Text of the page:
Tableau synoptic des traits physionomiques: pour servir a l'étude du "portrait parlé"

Alphonse Bertillon French

Not on view

Nineteenth-century police headquarters were host to disorganized "rogues’ galleries" swollen with photographic portraits of criminals, which turned even the simplest of searches into a Sisyphean labor. As a response, police clerk Alphonse Bertillon introduced a rigorous system of classification, or signalment, to help organize archives, a process that included not only quantitative anthropometric measurements of the head, body, and extremities but also qualitative descriptions of the face. Photography’s potential for exactitude made it a crucial tool for Bertillon’s system, and his portrait parlé—the basis for today’s mugshot—posited a powerful analogy between a photographic likeness and the ink fingerprint.
Akin to a cheat-sheet for police clerks, this composite photograph illustrates how the mugshot could yield a series of classifications, dividing the male criminal’s face into discrete units of information. Such points of identification include the precise differentiation between left ear and right, the angle of inclination of the chin, and the pattern of the folds on the brow. Although intended merely as a filing aide, this image of the human face in all its striations of repetition and difference renders surveillance as a terrifying manifestation of the modern sublime.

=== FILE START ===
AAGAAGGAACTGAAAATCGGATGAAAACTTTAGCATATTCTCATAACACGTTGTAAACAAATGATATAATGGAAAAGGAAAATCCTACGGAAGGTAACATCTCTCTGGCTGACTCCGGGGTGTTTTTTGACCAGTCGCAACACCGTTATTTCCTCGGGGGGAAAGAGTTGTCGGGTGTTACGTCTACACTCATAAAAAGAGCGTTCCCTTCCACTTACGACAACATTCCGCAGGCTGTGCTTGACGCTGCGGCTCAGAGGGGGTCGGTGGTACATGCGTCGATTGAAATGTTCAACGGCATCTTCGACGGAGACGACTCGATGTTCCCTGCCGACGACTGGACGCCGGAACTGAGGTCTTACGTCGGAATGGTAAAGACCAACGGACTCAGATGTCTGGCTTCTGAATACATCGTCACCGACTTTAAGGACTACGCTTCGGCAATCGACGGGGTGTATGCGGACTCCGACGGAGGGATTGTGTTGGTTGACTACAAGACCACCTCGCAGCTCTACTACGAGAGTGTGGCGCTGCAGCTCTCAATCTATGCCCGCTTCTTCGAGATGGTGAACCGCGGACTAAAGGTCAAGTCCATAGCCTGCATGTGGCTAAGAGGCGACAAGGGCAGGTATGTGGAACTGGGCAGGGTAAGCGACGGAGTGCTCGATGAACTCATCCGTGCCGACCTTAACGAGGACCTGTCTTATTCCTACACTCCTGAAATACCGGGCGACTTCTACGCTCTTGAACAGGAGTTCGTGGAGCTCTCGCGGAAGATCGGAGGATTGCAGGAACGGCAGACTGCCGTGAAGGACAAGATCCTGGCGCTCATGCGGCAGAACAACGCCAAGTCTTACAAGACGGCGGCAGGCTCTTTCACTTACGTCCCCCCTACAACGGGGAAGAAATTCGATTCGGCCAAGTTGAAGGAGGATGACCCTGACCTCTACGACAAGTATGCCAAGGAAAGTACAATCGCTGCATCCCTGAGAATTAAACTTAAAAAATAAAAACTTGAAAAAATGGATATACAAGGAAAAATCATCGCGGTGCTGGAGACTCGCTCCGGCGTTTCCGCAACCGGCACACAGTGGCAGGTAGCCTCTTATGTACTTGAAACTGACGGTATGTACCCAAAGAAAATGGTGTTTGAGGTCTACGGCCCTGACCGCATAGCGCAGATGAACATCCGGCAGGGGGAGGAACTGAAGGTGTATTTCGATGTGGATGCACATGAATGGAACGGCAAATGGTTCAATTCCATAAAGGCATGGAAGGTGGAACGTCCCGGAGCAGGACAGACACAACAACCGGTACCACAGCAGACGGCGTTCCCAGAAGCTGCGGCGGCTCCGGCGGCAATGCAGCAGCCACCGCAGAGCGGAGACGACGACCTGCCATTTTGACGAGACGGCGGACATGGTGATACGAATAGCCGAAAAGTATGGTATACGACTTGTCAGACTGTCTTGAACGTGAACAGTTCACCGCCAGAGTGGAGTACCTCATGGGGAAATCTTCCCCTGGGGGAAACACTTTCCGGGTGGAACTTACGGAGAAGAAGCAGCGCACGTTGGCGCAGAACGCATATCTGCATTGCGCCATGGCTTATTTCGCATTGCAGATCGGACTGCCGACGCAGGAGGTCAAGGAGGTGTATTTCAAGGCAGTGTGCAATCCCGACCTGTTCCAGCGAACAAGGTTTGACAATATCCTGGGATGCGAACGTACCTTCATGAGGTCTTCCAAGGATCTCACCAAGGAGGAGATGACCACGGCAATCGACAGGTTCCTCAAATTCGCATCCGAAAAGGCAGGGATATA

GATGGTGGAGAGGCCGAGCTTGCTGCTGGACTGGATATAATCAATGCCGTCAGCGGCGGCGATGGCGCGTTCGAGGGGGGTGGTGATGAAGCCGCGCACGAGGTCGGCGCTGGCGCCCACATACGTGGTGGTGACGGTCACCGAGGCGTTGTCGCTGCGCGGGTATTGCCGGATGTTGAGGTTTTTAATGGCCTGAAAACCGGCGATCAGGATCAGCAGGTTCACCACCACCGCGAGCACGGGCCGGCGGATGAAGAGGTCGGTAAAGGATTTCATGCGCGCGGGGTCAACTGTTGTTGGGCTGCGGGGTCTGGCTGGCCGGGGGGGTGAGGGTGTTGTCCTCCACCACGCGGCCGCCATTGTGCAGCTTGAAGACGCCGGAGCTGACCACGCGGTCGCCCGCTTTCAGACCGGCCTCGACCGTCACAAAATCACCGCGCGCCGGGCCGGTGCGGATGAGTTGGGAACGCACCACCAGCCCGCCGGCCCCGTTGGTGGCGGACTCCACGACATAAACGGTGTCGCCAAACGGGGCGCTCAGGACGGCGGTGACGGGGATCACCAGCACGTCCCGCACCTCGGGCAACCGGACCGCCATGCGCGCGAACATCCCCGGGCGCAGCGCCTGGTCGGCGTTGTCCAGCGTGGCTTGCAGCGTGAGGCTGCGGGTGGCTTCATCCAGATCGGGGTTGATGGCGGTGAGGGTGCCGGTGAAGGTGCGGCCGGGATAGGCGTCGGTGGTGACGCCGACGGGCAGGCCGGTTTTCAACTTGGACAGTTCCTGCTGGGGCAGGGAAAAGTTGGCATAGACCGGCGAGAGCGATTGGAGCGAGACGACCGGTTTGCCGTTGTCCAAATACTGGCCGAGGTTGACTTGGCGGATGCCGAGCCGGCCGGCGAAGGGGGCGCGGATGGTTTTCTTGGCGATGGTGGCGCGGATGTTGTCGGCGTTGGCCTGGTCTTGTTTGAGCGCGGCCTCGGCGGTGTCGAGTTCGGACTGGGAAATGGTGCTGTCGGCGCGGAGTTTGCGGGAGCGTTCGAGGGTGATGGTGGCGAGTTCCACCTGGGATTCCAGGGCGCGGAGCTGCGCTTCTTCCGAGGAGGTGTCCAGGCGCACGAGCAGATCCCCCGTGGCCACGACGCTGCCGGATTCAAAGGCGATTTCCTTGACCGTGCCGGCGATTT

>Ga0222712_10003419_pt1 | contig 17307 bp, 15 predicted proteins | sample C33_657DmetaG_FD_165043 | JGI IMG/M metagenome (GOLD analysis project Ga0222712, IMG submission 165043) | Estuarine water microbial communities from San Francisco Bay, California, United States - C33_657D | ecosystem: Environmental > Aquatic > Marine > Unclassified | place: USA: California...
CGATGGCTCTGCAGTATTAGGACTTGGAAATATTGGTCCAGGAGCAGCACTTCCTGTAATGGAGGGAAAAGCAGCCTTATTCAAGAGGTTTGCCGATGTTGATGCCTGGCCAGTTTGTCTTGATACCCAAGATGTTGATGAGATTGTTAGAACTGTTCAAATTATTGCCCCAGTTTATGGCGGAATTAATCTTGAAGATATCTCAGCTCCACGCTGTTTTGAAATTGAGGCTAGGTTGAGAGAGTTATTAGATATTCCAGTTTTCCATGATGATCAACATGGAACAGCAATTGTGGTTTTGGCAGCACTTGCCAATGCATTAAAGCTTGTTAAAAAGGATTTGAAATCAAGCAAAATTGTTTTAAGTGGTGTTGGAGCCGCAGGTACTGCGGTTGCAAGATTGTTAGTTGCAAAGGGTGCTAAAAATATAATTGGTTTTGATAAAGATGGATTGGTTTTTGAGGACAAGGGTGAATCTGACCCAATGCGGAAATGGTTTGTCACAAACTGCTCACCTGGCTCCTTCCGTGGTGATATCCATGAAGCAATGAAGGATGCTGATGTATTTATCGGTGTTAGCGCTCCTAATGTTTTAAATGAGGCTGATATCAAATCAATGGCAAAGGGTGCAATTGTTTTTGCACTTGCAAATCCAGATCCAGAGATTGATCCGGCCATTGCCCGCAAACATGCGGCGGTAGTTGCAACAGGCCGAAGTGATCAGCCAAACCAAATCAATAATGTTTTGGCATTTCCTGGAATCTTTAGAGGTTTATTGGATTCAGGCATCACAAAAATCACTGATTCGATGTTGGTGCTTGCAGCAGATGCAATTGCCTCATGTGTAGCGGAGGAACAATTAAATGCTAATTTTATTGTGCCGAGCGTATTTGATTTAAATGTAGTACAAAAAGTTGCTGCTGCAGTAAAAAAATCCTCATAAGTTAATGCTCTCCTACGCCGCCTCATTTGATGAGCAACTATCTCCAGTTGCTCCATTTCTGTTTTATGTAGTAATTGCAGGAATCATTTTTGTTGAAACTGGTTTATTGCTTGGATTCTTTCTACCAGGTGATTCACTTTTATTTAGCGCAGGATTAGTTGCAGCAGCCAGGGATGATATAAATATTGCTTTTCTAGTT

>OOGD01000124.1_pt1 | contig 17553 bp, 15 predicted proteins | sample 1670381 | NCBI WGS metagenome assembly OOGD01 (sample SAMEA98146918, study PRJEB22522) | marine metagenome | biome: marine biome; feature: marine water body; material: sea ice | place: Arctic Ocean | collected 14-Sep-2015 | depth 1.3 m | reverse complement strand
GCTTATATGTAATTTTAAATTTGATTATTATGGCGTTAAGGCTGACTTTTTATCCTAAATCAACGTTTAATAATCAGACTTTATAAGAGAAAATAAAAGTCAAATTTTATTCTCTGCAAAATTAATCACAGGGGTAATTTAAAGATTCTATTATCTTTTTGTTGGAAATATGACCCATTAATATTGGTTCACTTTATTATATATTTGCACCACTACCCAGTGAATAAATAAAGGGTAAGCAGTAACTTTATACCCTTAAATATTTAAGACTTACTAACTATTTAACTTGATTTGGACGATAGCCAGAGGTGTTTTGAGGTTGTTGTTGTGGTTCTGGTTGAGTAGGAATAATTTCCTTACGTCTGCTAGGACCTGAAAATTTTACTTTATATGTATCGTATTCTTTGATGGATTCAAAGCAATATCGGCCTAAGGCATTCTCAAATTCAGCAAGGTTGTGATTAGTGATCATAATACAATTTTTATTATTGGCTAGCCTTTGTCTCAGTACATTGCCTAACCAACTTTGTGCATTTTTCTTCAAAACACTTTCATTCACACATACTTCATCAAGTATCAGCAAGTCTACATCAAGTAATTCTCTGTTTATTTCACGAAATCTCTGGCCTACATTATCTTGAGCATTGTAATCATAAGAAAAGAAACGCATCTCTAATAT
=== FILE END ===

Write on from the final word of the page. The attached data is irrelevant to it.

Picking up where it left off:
Tableau synoptic des traits physionomiques: pour servir a l'étude du "portrait parlé", Alphonse Bertillon (French, 1853–1914), Gelatin silver print

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